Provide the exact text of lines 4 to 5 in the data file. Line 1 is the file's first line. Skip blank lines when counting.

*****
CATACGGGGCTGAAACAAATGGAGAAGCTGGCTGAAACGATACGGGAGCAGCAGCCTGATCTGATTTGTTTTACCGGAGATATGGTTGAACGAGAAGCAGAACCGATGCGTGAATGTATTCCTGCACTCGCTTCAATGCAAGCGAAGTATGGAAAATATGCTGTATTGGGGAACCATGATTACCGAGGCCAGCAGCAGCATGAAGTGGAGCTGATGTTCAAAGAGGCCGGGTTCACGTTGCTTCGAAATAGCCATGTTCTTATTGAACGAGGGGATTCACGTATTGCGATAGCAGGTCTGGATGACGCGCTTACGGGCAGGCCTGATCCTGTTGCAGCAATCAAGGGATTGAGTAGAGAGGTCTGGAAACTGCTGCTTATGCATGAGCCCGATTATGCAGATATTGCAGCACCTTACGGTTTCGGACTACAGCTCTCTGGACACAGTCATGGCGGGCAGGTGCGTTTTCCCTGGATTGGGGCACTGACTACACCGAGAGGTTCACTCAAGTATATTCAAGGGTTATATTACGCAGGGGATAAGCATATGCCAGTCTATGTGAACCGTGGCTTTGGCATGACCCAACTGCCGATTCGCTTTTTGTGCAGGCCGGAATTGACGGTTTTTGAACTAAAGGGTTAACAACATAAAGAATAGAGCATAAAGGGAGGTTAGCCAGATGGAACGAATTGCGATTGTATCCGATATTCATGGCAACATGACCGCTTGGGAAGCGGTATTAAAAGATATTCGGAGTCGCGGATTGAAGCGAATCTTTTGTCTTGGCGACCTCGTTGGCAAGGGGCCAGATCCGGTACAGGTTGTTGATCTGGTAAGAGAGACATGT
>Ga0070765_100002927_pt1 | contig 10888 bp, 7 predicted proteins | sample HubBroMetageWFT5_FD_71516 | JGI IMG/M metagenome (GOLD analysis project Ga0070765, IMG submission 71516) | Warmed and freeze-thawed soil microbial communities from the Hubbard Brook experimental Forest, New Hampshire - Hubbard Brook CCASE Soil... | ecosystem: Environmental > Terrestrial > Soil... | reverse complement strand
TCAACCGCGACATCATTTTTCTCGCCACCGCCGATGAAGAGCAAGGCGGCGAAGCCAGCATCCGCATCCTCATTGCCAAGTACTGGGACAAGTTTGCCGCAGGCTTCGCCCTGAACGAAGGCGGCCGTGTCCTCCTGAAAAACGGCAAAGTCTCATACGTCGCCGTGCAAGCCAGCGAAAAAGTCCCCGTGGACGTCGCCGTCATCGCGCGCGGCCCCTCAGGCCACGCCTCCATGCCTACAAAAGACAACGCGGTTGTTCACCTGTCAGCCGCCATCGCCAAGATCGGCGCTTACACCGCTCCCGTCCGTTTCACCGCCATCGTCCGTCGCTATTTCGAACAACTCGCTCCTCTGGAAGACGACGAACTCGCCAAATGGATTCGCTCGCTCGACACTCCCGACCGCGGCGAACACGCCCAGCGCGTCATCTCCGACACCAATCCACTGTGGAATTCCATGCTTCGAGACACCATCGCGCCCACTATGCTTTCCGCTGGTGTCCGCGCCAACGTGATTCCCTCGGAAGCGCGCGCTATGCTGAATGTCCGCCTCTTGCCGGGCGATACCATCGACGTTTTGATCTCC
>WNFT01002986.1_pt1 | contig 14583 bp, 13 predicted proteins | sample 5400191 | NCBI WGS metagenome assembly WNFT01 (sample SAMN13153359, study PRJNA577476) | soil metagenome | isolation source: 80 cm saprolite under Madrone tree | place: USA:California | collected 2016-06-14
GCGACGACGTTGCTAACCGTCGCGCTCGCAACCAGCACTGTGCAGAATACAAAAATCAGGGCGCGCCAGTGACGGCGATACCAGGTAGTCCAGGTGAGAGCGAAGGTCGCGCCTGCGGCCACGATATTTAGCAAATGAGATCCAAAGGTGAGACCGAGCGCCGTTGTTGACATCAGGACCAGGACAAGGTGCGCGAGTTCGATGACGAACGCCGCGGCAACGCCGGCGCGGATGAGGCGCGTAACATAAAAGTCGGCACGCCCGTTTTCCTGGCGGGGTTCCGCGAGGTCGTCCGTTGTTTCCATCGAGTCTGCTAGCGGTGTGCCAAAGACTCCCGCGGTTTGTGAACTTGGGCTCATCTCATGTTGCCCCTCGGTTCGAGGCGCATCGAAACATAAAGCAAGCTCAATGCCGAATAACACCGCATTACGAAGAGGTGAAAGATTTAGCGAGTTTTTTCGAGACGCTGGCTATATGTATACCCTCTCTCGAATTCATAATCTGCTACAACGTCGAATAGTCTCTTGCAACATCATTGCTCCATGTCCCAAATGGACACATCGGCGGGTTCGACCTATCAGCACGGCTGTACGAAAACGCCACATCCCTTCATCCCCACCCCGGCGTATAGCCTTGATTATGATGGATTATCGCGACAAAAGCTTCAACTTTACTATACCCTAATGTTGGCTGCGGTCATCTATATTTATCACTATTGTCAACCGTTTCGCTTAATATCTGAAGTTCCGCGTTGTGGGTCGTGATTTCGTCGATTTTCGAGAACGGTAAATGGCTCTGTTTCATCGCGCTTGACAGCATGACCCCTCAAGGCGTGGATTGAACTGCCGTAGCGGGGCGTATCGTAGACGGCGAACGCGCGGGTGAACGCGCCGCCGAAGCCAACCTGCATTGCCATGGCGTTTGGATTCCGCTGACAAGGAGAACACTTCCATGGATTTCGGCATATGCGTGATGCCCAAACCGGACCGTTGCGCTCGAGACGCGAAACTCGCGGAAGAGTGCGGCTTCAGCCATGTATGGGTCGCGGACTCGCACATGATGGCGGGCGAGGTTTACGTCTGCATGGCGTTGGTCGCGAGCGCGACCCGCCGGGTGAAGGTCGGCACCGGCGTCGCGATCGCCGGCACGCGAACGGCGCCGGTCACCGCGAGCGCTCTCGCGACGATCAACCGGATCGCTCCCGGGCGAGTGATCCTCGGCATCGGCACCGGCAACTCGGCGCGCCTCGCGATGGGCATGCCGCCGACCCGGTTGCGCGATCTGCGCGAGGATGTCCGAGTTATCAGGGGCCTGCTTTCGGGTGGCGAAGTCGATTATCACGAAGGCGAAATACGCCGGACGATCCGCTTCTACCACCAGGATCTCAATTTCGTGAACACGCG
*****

>WNFT01002986.1_pt1 | contig 14583 bp, 13 predicted proteins | sample 5400191 | NCBI WGS metagenome assembly WNFT01 (sample SAMN13153359, study PRJNA577476) | soil metagenome | isolation source: 80 cm saprolite under Madrone tree | place: USA:California | collected 2016-06-14
GCGACGACGTTGCTAACCGTCGCGCTCGCAACCAGCACTGTGCAGAATACAAAAATCAGGGCGCGCCAGTGACGGCGATACCAGGTAGTCCAGGTGAGAGCGAAGGTCGCGCCTGCGGCCACGATATTTAGCAAATGAGATCCAAAGGTGAGACCGAGCGCCGTTGTTGACATCAGGACCAGGACAAGGTGCGCGAGTTCGATGACGAACGCCGCGGCAACGCCGGCGCGGATGAGGCGCGTAACATAAAAGTCGGCACGCCCGTTTTCCTGGCGGGGTTCCGCGAGGTCGTCCGTTGTTTCCATCGAGTCTGCTAGCGGTGTGCCAAAGACTCCCGCGGTTTGTGAACTTGGGCTCATCTCATGTTGCCCCTCGGTTCGAGGCGCATCGAAACATAAAGCAAGCTCAATGCCGAATAACACCGCATTACGAAGAGGTGAAAGATTTAGCGAGTTTTTTCGAGACGCTGGCTATATGTATACCCTCTCTCGAATTCATAATCTGCTACAACGTCGAATAGTCTCTTGCAACATCATTGCTCCATGTCCCAAATGGACACATCGGCGGGTTCGACCTATCAGCACGGCTGTACGAAAACGCCACATCCCTTCATCCCCACCCCGGCGTATAGCCTTGATTATGATGGATTATCGCGACAAAAGCTTCAACTTTACTATACCCTAATGTTGGCTGCGGTCATCTATATTTATCACTATTGTCAACCGTTTCGCTTAATATCTGAAGTTCCGCGTTGTGGGTCGTGATTTCGTCGATTTTCGAGAACGGTAAATGGCTCTGTTTCATCGCGCTTGACAGCATGACCCCTCAAGGCGTGGATTGAACTGCCGTAGCGGGGCGTATCGTAGACGGCGAACGCGCGGGTGAACGCGCCGCCGAAGCCAACCTGCATTGCCATGGCGTTTGGATTCCGCTGACAAGGAGAACACTTCCATGGATTTCGGCATATGCGTGATGCCCAAACCGGACCGTTGCGCTCGAGACGCGAAACTCGCGGAAGAGTGCGGCTTCAGCCATGTATGGGTCGCGGACTCGCACATGATGGCGGGCGAGGTTTACGTCTGCATGGCGTTGGTCGCGAGCGCGACCCGCCGGGTGAAGGTCGGCACCGGCGTCGCGATCGCCGGCACGCGAACGGCGCCGGTCACCGCGAGCGCTCTCGCGACGATCAACCGGATCGCTCCCGGGCGAGTGATCCTCGGCATCGGCACCGGCAACTCGGCGCGCCTCGCGATGGGCATGCCGCCGACCCGGTTGCGCGATCTGCGCGAGGATGTCCGAGTTATCAGGGGCCTGCTTTCGGGTGGCGAAGTCGATTATCACGAAGGCGAAATACGCCGGACGATCCGCTTCTACCACCAGGATCTCAATTTCGTGAACACGCG